The present invention avoids this pitfall through the use an index, which is an indicator of movements of prices within the store's control. The check average mixes up changes in prices and changes in quantities sold from period to period and is therefore not desirable. A fixed-weighted index is preferred since it does not suffer from the problems of a check average and is more appropriate for determining price sensitivities. Fixed weight indices are well known in the statistic art, and a detailed explanation is not deemed necessary for understanding of the invention.
It is preferred to weight the different prices by a measure of the relative importance of each price in revenue production. The inventive store sensitivity analysis approach uses a fixed-weight system in which the weights are the average menu mix per store over the period considered. This method produces an index which moves only when prices move, but which still does weight prices according to their revenue contribution. This technique does not use the check average approach, which can move even if prices do not.
Referring back to the regression analysis of gross profit or quantity sold, a number of store/period specific variables for use in the analysis include: (1) lnpp, the logarithm of profits (these can be actual profits, or a measure adjusted for changes in costs, or if profits are unavailable, sales; (2) lntraffic, the logarithm of a measure of traffic (either customer counts or number of items sold); and (3) lnpind, the logarithm of the price index constructed as described above. Periods can vary such as by day, week or month.
In the ideal, full data case, data are available for more than one year. Having data for more than a year allows new variables to be formed, i.e., dlnpp, dlntraffic, and dlnpind, the year over year changes in each of these variables. For example, dlnpp can represent the difference between profits in week 27 in the current year and week 27 of the previous year. The regression coefficient of dlnpind in the regression of dlnpp on dlnpind is the price sensitivity index (corresponding approximately to the slope of the function shown in
The regression can also be done without year over year data, e.g., Inpp on Inpind, by store for a selected period of time.
Once the regression coefficients are generated, a summary report for the chain as a whole can be developed which is of significant importance in determining the price and traffic sensitivity for all stores. An example in terms of a restaurant is shown below. While not shown, a similar report could be which would show a listing of the particular results by store, e.g., what stores are highly sensitive, not sensitive, etc. in traffic and which stores are high, low, or right in terms of gross profit.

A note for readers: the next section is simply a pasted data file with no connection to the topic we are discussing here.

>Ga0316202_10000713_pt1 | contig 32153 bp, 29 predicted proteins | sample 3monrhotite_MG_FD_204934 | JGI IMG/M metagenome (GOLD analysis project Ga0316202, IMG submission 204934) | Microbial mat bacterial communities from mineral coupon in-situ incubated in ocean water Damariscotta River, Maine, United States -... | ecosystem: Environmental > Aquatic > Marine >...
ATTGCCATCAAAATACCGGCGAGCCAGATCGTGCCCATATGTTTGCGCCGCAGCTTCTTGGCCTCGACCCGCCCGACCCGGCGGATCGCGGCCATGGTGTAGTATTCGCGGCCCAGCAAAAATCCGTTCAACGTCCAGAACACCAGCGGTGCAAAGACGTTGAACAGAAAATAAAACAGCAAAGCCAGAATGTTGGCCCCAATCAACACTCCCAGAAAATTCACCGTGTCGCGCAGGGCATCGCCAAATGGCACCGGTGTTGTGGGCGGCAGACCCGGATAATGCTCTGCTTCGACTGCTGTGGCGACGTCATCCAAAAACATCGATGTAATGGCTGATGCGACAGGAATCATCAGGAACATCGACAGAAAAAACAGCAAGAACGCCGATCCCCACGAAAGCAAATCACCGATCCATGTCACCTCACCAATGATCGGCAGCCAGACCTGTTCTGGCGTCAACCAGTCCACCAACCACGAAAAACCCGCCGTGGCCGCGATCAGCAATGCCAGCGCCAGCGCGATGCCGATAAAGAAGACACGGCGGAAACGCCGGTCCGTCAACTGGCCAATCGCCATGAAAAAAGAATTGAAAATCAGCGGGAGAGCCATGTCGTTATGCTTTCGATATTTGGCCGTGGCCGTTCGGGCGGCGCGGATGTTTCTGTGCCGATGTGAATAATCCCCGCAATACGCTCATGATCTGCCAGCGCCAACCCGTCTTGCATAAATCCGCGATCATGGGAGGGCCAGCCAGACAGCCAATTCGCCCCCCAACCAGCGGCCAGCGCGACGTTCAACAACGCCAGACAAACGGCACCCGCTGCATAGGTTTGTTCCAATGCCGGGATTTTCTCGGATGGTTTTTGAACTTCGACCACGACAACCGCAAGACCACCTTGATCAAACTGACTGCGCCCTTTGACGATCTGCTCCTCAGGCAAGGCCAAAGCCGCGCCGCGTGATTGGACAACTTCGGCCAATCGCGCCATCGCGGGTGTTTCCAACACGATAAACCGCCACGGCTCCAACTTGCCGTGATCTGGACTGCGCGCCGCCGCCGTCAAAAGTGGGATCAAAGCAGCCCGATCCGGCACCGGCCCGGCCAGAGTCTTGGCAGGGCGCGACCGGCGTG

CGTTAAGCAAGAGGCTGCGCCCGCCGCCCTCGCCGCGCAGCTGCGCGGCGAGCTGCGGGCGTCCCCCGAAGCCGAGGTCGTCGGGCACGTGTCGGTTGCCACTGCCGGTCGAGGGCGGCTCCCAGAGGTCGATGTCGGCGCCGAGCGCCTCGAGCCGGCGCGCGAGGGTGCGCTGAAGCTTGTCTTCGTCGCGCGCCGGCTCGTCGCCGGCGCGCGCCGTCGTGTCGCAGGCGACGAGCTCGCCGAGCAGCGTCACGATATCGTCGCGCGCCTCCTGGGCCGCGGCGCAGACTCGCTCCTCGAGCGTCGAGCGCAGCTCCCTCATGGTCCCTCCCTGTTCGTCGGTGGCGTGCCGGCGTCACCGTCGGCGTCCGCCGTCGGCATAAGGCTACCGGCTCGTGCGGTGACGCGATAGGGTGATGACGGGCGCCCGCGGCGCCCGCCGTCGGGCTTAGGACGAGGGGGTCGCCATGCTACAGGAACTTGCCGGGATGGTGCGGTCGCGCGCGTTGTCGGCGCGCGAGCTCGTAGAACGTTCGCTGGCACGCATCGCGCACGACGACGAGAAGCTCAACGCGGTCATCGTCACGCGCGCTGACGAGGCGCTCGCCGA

As noted above, a final part of the report is the list of stores and their categorizations. Stores with “insufficient evidence” simply do not have enough data variation to identify sensitivities (i.e. the regression t-statistics are <1.5 in absolute value; this number can be varied according to the level of confidence required). Sensitive stores have significantly negative coefficients, and insensitive stores have zero or positive coefficients.
While the invention is described in terms of gross profits, this measure is not always available. In these instances, sales can be substituted for profits.
While the example uses variables based on the difference in year to year, other time periods could be used such as week to adjacent week, month to adjacent month, day to adjacent day, year to adjacent year, etc.
As such, an invention has been disclosed in terms of preferred embodiments thereof which fulfills each and every one of the objects of the present invention as set forth above and provides new and improved method for determining price sensitivities for retail units.
Of course, various changes, modifications and alterations from the teachings of the present invention may be contemplated by those skilled in the art without departing from the intended spirit and scope thereof. It is intended that the present invention only be limited by the terms of the appended claims.
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|International Classification||G06Q10/06, G06Q30/02, G06Q30/06, G06F17/30|
|Cooperative Classification||G06Q30/0205, G06Q30/06, G06Q10/06375, G06Q30/0206|
|European Classification||G06Q30/06, G06Q30/0206, G06Q10/06375, G06Q30/0205|
|Jan 24, 2005||AS||Assignment|
Owner name: REVENUE MANAGEMENT SOLUTIONS, INC., FLORIDA